– The Papandreou government will stand accused of incompetence and moral cynicism. Every authoritarian regime dreams of changing radically society with a magic wand. This government believed that by legislating a few statutes which undermine the Greek ethos of ancient values, conventions and principles, it will create a new people. The mission was to replace the customary care for others with indifference, traditional hospitality with the exploitation of strangers, the consolations of friendship with solitary depression. They failed and only a thick blue line separates the elite from the outraged people now. Their black magic arts were accompanied with postmodern cynicism. Over the last year the government announced on five occasions triumphantly that it had reached a solution only to be immediately disproved. ‘We know what I tell you is a lie’ is the cynic’s mantra, ‘but I still act as if it is true.’ And as youth unemployment is soaring towards 50%, Greece will be paying for decades the destruction of a whole generation, the ‘genecide’ currently committed, to coin a term.

– The ‘troika’ of IMF, EU and ECB will stand accused of neo-colonial arrogance. It is not necessary to know the Sisyphus myth to understand that measures leading to -7 growth do not reduce the deficit and the debt. You don’t need to have read Plato or Aristotle to understand that up to 50% reduction of salaries and pensions mean that people will not be able to pay the exorbitant new taxes. You don’t need to know Greek history to understand that if you keep saying that the sovereignty of a country is seriously reduced people will react furiously.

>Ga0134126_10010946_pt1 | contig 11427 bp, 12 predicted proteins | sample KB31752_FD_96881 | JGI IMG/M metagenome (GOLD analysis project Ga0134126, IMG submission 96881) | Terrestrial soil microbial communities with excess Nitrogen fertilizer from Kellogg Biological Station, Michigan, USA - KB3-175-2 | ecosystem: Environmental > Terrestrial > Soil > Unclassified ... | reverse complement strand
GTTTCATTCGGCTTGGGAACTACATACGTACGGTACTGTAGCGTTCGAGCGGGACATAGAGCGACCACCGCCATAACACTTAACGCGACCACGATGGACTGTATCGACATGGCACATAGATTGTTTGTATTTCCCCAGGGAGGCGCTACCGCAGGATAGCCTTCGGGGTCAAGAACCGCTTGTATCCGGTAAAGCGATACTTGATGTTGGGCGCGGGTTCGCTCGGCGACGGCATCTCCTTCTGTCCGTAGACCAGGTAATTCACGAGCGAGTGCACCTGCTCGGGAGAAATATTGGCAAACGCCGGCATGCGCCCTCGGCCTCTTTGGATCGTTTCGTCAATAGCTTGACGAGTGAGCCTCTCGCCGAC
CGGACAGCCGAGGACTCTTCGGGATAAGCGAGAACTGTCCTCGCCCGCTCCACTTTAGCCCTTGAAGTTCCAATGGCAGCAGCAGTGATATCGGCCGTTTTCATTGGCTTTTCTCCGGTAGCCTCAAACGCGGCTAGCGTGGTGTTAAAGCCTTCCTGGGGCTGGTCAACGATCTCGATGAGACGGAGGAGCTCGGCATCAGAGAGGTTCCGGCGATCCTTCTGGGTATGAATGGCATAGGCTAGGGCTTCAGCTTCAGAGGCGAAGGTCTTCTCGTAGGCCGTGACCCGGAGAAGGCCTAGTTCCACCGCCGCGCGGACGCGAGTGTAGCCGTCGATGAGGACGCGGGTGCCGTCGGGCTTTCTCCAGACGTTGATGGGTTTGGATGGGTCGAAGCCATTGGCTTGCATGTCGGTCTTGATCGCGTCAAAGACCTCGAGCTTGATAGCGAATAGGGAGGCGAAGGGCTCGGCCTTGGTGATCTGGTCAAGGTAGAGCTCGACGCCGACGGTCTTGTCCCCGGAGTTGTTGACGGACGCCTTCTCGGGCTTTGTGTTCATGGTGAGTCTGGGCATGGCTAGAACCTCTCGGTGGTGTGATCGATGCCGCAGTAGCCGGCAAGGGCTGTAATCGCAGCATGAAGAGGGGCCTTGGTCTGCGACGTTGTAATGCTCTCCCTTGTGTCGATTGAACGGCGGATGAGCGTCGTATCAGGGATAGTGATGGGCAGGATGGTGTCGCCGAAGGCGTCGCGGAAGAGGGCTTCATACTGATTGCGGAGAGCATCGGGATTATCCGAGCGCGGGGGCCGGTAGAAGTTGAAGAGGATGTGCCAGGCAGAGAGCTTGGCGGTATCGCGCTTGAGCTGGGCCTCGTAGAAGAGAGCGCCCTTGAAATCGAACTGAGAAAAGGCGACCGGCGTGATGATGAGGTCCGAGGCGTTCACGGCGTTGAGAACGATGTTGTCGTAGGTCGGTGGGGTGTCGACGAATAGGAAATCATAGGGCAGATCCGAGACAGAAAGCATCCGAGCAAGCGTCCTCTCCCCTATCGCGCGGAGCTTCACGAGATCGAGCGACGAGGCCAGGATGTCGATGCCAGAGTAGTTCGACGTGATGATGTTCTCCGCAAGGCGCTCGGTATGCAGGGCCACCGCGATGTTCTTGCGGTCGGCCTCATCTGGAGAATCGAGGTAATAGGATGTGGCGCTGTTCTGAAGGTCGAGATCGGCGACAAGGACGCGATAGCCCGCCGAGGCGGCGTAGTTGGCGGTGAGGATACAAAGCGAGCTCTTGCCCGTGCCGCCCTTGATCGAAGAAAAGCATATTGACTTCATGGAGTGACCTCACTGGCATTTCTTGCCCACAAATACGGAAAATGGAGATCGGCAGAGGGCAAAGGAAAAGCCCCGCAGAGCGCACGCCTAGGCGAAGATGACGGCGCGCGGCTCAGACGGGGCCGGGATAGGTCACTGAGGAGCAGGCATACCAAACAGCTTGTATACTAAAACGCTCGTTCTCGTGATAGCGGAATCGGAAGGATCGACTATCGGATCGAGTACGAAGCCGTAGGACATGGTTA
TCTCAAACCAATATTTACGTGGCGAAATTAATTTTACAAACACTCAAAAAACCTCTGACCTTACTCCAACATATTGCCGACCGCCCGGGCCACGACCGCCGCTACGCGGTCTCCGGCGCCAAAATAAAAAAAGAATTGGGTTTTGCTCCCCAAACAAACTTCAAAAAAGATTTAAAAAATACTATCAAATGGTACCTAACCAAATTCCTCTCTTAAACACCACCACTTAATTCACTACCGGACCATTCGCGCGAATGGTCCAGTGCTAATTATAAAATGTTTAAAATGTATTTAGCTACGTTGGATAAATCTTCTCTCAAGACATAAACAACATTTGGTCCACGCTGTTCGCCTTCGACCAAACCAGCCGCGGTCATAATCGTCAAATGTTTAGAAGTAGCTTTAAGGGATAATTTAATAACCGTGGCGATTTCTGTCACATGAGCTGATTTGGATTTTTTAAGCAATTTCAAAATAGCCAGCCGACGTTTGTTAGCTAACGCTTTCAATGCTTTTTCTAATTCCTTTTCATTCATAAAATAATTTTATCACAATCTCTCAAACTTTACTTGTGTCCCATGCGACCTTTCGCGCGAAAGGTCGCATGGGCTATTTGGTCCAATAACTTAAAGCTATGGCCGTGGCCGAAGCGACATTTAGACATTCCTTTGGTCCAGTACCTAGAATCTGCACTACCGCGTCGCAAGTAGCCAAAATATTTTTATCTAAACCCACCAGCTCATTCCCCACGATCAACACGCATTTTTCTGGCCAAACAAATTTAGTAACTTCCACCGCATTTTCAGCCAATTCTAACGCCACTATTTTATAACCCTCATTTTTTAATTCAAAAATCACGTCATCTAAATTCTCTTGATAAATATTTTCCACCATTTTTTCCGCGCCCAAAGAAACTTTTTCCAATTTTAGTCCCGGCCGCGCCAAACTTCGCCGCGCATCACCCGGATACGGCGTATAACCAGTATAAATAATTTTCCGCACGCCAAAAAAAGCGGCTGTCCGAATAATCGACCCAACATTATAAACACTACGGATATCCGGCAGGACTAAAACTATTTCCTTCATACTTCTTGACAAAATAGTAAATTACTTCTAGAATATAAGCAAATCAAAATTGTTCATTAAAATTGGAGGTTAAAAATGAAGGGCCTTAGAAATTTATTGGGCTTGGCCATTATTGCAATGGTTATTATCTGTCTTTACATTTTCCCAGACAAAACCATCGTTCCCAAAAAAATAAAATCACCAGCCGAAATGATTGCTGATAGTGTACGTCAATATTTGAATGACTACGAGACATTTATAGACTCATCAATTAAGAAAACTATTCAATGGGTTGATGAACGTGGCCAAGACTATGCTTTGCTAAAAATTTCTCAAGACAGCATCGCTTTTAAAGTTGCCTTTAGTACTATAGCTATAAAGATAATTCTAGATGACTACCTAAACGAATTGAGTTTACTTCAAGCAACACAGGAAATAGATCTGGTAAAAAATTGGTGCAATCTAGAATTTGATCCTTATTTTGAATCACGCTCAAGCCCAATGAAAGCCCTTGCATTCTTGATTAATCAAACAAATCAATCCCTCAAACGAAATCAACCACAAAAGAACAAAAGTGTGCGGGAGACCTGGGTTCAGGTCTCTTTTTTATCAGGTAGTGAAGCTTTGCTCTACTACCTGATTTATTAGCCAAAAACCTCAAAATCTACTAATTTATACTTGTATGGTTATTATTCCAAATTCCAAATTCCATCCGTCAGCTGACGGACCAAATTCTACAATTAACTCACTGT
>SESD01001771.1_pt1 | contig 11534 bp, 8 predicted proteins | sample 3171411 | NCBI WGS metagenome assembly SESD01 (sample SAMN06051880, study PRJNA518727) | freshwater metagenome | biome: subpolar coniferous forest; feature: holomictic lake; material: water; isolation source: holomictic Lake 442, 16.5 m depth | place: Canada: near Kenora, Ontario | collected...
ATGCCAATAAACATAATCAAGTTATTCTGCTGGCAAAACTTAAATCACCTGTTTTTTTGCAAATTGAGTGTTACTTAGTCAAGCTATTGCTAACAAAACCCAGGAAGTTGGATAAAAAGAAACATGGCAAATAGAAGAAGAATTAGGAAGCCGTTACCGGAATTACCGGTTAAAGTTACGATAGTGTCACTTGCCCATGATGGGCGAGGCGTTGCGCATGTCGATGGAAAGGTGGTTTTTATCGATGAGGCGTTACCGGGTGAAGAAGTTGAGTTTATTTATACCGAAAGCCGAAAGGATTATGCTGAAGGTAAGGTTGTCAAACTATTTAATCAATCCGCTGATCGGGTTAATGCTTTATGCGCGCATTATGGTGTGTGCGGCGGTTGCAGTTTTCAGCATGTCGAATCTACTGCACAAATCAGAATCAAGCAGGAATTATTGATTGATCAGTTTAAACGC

Yesterday’s demonstration ended tragically with the death of a trade-unionist. The last vestiges of governmental legitimacy are gone and the government will follow soon. The democratic deficit from which political systems suffer everywhere is irreversible in Greece. The responsibility of the ‘other’ Greece is to devise a constitution of social justice and democracy for the 21st century. This is what Greece can offer to the world.

Costas Douzinas is Professor of Law and Director of the Birkbeck Institute for the Humanities, University of London
This is an unedited version of an article for The Guardian 21/10/2011

Costas Douzinas

COSTAS DOUZINAS is a Member of the Hellenic Parliament, a Professor of Law and the Director of the Birkbeck Institute for the Humanities, University of London. His recent books include The Meaning of Human Rights (co-edited with Conor Gearty, CUP, 2014), The Cambridge Companion to Human Rights Law (co-edited with Conor Gearty, CUP, 2013), Philosophy and Resistance in the Crisis: Greece and the Future of Europe (Polity, 2013), The Idea of Communism (co-edited with Slavoj Žižek, Verso, 2012), and New Critical Legal Thinking: Law and the Political (co-edited with Matthew Stone and Illan rua Wall, Birkbeck Law Press/Routledge, 2012). Douzinas has served as an editor for Law & Critique, his books have been translated into thirteen languages, and he has written extensively for The Guardian, OpenDemocracy, and other global publications.